Last month’s Pulse Pensions and Personal Finance Seminar in London saw some high profile speakers covering a wide variety of topics.
The morning sessions concentrated on the proposed reforms around the NHS Pension Scheme and increased contributions.
NHS Pension Scheme Changes
Tim Sands, Deputy Director of NHS Pension and Employment Services, traded views with Dr Andrew Dearden, Chairman of the BMA’s Pension Committee. Both put forward good arguments supporting their positions.
Mr Sands argued that increased longevity should be reflected with a longer working life and higher pension cost. In response, Dr Dearden stated that the NHS Pension Scheme had recently gone through a consultation process that had considered these factors. The process had taken 3 years and yet the current consultation period looks to be only a matter of months.
From an outsider’s perspective, it is easy to see both sides of the argument but we were swayed more to one side.
Most doctors and dentists are currently making a decision on whether or not to remain in the old NHS Pension Scheme or join the new one. One of the primary factors is a change in the normal retirement age from 60 to 65.
If the proposed changes do come through, you will have a new retirement age forced upon you anyway*.
Dr Dearden also made some compelling arguments around the increase in contributions, saying it felt like an unnecessary increase when the scheme was in surplus and more like a form of taxation.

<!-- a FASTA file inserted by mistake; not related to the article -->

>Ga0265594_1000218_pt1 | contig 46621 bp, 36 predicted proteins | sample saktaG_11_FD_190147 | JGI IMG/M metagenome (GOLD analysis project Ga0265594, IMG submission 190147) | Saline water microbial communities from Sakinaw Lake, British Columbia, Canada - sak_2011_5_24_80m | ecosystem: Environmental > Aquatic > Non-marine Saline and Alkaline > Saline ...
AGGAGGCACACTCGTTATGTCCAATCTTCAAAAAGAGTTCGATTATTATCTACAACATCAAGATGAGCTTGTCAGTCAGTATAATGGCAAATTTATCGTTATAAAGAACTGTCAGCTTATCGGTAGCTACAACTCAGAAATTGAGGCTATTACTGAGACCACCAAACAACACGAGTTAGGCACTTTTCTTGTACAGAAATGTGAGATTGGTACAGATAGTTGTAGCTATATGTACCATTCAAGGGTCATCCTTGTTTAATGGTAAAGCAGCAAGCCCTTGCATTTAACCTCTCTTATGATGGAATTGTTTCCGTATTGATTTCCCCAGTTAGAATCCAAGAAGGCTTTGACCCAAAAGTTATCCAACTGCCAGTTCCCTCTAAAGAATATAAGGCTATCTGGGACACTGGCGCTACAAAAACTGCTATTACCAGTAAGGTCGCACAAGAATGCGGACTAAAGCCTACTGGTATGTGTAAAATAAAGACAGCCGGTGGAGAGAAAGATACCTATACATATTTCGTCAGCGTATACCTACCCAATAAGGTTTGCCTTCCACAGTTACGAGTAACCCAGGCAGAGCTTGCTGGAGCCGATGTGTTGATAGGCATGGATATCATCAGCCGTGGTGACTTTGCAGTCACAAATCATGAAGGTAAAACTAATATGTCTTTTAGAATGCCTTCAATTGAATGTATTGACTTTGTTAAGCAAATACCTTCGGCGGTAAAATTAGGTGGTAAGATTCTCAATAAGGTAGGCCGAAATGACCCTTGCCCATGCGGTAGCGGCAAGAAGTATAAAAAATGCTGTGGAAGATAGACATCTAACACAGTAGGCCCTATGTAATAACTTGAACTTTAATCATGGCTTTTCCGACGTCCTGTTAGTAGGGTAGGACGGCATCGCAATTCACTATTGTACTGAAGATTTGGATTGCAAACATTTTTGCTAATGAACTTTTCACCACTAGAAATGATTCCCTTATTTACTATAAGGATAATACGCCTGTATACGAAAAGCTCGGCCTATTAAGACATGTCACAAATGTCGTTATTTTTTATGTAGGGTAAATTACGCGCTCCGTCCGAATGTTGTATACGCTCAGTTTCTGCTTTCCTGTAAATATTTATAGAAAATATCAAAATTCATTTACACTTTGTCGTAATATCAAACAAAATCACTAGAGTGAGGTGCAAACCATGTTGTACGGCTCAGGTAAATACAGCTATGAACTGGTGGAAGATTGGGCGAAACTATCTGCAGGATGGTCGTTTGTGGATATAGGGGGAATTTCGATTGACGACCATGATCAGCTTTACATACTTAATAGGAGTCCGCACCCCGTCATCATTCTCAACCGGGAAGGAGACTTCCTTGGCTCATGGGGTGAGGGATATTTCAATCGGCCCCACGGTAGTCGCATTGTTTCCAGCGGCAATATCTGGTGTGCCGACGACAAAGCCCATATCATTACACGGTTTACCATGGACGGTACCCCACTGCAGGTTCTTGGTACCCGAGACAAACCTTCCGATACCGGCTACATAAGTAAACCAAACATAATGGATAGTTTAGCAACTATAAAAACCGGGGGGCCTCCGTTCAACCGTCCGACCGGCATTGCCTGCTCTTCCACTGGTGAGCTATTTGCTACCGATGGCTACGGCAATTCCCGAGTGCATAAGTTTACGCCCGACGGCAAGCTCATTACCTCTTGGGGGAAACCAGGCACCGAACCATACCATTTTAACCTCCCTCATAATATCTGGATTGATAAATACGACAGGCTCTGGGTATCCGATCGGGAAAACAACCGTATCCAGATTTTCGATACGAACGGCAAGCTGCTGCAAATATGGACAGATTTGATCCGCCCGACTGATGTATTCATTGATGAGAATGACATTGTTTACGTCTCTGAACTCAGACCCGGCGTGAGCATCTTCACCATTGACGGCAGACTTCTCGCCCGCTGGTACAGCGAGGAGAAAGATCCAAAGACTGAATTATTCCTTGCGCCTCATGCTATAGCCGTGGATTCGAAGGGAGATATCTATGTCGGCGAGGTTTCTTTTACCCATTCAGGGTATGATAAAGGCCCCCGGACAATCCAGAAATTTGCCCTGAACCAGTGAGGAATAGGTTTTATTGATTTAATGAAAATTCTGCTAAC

Bob Senior, the current Chair of AISMA (the Association of Independent Specialist Medical Accountants), warned about the recent tax changes and how GPs are likely to see an increase in their tax bill. He then explained a couple of methods that could be utilised to help medics mitigate their tax bill.
Cornerstones of Financial Planning
Next up was Max Spurgeon, a Director of Legal & Medical Investments, who went through the four cornerstones of financial planning for GP’s and their practices.
He reviewed the importance of the practice agreement and how this could be utilised in conjunction with locum contracts to help protect the practice profits. The recent surge in providers in the locum market has seen price being driven down and a new variety of contracts coming to the surface.
The importance of income protection was also highlighted and how it could be used to maintain financial freedom. Max finished his presentation looking at ways to ensure that a GP’s family and practice are best protected in the event of untimely death - a sombre but important consideration to address.
Arranging a Loan
The day finished with Ian Crompton, Head of Healthcare Banking at Lloyds TSB, discussing practice buy-in, how to arrange a loan and the various factors that should be considered.
It was great to meet some of the 60 or more delegates that attended and debate such highly topical issues throughout the day.
At the beginning of November 2011, the Coalition Government put two last minute offerings on the table to make Lord Hutton's report proposals more palatable.
If you're within 10 years of retirement from April 2012, it is proposed that you would keep your current pension entitlement. This has to be good news as it would retain your normal retirement age of 60 and your accrual rate, be it 1/80th or the current CARE scheme.
The second sweetener is an improvement in the accrual rate to 1/60th. The Government estimates that this is an 8% increase in benefits from the previous offer.